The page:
nairaCENTRAL Bank of Nigeria, CBN
governor, Mr Godwin Emefeile says
the apex bank is evolving additional
measures to boost the nation’s economy
and stabilise the naira.
Emefeile made the remark at an
interactive session with media editors
in Abuja. He however declined to give
details of the measures and modalities
for their implementation
“Don’t ask me because I will not
disclose our strategy for now’’, he said,
adding that doing so would be counterproductive
and pre-emptive.
The CBN boss explained that the
Nigerian economy was not as bad as
being portrayed when compared with
other economies in Africa.
He advised importers to restrict their
imports to raw materials and equipment
rather than finished products and food
in order to reduce the pressure on the
nation’s scarce foreign exchange.
‘’CBN will soon start a nationwide
campaign to sensitise Nigerians to
items excluded from importation.
‘’This is part of efforts to save more
foreign exchange and stabilise the
nation’s currency.
‘’The solution to free fall of the naira
is by controlling the demand for foreign
currencies such as the dollar.
‘’If we are able to reduce importation,
the demand for the dollar will fall
Emefiele said the country should go
back to the farm to produce what was
“Public servants should also engage
in farming because the only business
public servants are allowed to engage
in is farming.
‘’And you don’t need power to farm
tomato, vegetables or fish’’, Emefeile
He blamed unscrupulous
businessmen who engaged in illicit
activities for exerting intense pressure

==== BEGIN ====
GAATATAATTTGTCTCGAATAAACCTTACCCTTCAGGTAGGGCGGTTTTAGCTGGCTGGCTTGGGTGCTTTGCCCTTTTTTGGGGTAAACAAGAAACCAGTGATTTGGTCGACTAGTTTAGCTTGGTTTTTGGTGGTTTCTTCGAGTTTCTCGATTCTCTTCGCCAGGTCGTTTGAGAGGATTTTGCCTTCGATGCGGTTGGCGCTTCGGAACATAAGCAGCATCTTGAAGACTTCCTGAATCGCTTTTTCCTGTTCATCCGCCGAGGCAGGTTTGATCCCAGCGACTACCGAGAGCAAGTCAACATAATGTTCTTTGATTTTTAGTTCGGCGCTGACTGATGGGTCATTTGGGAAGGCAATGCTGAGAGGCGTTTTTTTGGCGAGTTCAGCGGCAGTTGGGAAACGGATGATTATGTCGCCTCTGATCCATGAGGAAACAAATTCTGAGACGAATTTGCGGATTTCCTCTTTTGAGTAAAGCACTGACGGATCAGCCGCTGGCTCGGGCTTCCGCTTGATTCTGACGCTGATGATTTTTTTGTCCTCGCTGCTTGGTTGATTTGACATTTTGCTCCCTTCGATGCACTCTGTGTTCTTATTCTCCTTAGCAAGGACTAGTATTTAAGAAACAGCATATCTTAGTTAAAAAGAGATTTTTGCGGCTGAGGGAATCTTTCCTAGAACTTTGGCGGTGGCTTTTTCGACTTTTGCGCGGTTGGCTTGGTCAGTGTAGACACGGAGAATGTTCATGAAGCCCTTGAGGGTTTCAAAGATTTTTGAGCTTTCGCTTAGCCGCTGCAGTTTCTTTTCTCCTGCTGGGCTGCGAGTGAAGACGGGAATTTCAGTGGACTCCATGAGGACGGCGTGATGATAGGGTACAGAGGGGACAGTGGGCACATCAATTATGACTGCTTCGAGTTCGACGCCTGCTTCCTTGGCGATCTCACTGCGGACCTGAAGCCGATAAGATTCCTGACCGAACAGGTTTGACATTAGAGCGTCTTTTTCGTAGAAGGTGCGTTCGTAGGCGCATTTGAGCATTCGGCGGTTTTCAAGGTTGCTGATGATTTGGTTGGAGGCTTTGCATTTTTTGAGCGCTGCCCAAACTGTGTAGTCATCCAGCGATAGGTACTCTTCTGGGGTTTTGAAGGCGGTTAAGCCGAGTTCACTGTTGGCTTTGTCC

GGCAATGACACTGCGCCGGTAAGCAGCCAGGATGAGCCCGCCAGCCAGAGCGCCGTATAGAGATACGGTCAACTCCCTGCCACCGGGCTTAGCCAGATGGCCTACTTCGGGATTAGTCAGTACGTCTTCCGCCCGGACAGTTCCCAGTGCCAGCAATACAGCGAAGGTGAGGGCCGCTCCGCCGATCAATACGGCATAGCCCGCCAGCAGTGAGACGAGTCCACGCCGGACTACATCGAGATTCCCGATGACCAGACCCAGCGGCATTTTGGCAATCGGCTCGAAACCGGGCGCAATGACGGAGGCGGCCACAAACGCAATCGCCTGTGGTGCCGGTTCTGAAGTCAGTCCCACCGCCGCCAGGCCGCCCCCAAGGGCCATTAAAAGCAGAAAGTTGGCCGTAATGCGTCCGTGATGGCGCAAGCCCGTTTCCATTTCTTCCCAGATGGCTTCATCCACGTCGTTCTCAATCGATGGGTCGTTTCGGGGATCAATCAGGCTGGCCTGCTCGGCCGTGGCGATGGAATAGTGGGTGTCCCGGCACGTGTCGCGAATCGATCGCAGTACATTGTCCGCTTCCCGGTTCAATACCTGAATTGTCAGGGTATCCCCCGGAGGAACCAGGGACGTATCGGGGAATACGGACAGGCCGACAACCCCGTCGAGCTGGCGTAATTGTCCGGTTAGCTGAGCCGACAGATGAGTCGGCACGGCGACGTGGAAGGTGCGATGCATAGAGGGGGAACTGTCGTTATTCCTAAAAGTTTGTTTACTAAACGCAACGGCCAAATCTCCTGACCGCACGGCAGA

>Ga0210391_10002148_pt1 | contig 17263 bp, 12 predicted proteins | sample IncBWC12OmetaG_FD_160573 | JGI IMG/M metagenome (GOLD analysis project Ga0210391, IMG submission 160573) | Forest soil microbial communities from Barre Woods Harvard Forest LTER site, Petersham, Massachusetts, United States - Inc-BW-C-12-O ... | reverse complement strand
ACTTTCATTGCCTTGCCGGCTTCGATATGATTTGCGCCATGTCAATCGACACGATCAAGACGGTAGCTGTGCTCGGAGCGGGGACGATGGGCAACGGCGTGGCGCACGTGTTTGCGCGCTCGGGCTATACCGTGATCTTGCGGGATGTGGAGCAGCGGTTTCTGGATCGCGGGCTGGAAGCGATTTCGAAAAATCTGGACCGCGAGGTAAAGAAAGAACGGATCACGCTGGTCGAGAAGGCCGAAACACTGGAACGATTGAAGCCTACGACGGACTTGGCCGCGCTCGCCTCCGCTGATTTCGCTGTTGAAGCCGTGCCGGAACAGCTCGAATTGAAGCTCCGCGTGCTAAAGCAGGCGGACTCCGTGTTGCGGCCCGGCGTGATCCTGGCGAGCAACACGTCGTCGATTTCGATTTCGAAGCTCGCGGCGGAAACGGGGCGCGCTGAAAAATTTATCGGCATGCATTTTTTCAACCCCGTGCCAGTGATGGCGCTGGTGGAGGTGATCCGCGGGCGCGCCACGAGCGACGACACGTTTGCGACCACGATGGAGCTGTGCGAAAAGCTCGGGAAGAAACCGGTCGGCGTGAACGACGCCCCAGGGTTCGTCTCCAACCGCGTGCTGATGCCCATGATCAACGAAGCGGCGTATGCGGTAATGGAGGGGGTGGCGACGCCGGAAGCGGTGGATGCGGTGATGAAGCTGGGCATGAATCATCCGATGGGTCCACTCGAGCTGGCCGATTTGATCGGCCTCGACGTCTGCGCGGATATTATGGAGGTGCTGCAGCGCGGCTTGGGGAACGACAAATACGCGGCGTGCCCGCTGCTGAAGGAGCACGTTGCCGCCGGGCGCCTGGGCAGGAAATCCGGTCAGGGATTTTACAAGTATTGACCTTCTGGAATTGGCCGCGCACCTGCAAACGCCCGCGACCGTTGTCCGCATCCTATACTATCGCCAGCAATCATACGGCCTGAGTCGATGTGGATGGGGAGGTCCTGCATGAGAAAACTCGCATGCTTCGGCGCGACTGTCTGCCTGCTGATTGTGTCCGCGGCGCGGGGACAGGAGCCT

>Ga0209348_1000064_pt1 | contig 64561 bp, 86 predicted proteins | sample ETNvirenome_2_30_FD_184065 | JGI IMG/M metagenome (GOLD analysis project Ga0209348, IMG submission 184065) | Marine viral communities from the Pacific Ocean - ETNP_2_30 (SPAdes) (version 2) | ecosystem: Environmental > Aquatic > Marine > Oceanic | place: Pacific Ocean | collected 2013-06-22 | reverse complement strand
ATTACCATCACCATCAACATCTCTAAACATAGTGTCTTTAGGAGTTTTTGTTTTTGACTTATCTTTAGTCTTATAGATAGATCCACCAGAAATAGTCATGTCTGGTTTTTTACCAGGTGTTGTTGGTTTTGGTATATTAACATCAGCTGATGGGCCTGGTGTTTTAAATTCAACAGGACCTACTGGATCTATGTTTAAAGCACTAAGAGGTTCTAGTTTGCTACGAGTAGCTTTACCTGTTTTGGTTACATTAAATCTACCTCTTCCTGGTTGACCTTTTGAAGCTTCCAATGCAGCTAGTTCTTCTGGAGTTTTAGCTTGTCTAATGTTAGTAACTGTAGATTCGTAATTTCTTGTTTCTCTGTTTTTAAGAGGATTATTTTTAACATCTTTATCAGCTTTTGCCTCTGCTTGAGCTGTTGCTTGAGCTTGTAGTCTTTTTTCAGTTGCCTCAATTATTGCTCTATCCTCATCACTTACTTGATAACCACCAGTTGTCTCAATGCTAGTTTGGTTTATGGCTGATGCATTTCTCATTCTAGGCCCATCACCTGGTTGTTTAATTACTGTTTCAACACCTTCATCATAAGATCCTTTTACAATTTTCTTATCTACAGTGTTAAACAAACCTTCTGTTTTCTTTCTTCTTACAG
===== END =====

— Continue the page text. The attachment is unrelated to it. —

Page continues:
on the dollar and other currencies.
According to him, the apex bank
has ensured reasonable stability in the
value of the naira by keeping official
exchange to the dollar between N196
and N197 to the dollar.
Emefeile advised Nigerians to
always approach their banks for their
request for foreign exchange at the
official rate as against patronising the
black market operators.
‘’CBN does not have plenty dollars
to sustain the bureau de change’’, he
The CBN boss, however, insisted
that the 22 per cent depreciation
of the naira was reasonable when
compared with other emerging
economies adversely affected by
global economic recession.
‘’Zambia, for example, has
depreciated its currency by about 48
per cent, Angola by 25 per cent while
Brazil depreciated its currency by
about 48 per cent from October last
year till now.
‘’Our situation is not as bad as
people think. When you devalue,
there must be a structural adjustment.
We have never followed up with
structural adjustment.
‘’So, the approach we are adopting
at the moment is that, having done
a 22-per cent adjustment in the
currency, let us structurally adjust
our position.
‘’Let us say, look, stop importing
rice; stop importing toothpick; stop
importing tomato from South Africa;
stop importing 20 million eggs daily
from Africa.
‘’That’s the gist of what we are
saying. We are saying Nigeria can do
without these items. And the truth is
that the reserves are no longer there.’’
Emefeile said CBN had created the
enabling environment to encourage
the growth of small scale businesses
through the grant of soft loans to
small business operators.
He said only N60 billion of the
more than N200 billion soft loans
meant for SMEs had been accessed
so far. NAN

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